At least that’s what I tell myself as I wake up to nurse a new daughter every 90 minutes. Even if I don’t sleep tonight, I console myself, imagining the two of us resting on a beach hammock in a tropical Southern Hemispheric land—in the 18th century, while we’re at it—I’ll survive. I’ll rest in the morning, or afternoon, or with her lying on my belly. Or, frankly, whatever works.

Center for American Progress Action Fund

Tonight's Democratic debate is a must-watch for followers of the 2020 election. And it's a nice distraction from the impeachment inquiry currently enveloping all of the political oxygen in America right now.

For most people, the main draw will be newly anointed frontrunner Pete Buttigieg, who has surprisingly surged to first place in Iowa and suddenly competing in New Hampshire. Will the other Democrats attack him? How will Elizabeth Warren react now that she's no longer sitting alone atop the primary field? After all, part of Buttigieg's rise has been his criticisms of Warren and her refusal to get into budgetary specifics over how she'd pay for her healthcare plan.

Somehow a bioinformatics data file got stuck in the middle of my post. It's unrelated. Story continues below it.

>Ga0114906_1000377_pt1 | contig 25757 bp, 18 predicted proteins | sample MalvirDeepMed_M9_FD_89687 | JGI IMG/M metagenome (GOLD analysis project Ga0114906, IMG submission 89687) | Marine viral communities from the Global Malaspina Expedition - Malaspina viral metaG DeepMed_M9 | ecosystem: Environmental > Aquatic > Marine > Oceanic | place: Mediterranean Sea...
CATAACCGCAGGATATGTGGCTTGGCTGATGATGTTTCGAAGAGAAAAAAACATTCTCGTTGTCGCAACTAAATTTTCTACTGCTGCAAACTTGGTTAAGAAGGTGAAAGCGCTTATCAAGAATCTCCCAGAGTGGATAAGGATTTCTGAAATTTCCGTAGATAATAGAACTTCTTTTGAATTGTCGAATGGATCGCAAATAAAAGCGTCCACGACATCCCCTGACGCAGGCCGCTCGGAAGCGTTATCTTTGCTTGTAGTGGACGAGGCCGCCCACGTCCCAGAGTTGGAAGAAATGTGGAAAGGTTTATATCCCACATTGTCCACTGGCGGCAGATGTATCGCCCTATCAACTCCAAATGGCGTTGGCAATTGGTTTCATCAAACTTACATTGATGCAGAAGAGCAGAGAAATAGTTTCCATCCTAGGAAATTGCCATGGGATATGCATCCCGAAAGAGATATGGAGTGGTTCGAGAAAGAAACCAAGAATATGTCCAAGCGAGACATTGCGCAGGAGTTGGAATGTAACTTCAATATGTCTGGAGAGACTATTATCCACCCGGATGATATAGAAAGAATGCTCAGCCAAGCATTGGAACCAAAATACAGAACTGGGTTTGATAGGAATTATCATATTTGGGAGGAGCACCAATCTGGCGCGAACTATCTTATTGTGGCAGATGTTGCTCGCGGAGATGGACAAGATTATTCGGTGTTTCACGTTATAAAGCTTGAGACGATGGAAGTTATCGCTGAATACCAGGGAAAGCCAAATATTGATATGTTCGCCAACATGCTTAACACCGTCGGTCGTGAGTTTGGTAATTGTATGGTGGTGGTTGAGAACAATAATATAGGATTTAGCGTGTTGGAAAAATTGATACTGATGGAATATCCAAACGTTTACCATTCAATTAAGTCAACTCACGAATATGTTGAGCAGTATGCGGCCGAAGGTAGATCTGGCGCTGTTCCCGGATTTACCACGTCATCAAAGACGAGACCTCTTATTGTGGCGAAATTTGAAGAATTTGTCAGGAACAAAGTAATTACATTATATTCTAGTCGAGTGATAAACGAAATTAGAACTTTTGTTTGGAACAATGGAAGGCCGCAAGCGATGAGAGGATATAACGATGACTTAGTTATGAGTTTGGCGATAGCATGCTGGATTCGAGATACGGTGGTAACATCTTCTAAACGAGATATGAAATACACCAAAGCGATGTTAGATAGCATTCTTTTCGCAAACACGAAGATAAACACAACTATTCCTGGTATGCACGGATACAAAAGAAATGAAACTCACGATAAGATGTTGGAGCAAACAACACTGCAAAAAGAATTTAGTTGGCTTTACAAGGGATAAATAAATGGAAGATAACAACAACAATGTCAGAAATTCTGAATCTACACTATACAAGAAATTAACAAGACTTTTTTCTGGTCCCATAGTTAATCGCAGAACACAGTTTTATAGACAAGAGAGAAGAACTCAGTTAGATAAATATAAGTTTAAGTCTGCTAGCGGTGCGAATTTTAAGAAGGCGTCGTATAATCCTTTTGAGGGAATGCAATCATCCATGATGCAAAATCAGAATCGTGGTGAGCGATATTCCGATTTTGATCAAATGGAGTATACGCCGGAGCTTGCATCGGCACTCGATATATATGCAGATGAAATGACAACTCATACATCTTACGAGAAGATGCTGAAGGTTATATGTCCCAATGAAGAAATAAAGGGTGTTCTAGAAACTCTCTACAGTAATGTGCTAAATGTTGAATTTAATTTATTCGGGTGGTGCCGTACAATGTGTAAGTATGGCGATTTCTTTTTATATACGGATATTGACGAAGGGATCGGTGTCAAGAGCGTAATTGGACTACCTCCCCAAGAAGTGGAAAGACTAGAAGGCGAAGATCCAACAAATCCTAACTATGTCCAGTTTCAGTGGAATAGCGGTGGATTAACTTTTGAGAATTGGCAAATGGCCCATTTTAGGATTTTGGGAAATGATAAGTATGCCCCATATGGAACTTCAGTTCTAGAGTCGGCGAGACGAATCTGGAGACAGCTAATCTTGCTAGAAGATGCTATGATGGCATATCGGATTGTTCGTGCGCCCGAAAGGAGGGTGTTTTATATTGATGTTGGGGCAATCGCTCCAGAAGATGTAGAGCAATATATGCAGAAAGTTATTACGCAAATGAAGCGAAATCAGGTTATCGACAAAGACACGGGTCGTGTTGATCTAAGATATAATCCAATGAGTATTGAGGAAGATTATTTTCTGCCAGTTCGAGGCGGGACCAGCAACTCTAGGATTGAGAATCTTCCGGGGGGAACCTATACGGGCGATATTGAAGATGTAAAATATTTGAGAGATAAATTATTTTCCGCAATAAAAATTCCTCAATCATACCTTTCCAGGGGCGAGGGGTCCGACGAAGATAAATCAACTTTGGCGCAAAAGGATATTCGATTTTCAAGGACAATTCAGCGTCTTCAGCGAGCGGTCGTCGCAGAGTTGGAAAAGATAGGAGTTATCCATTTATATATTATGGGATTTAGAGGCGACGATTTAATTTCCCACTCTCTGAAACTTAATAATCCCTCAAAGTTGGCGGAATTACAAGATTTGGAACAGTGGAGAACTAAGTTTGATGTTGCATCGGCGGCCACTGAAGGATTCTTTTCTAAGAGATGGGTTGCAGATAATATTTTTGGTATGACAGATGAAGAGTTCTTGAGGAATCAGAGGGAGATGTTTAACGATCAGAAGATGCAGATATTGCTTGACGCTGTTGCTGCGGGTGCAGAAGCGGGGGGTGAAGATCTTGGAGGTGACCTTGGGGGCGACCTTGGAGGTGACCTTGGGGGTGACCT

The good news is that Joe Biden apparently counts time travel amongst his other resume-building experience.

Keep Reading Show less
Official White House Photo by Sonya N. Hebert

This election cycle, six women threw their hat in the ring for president, but is their gender holding them back? Would Americans feel comfortable with a woman leading the free world? Based on the last election, the answer is a swift no. And a new study backs this up. The study found that only 49% of American men would feel very comfortable with a woman serving as the head of the government. By comparison, 59% of women said they would feel comfortable with a woman in charge.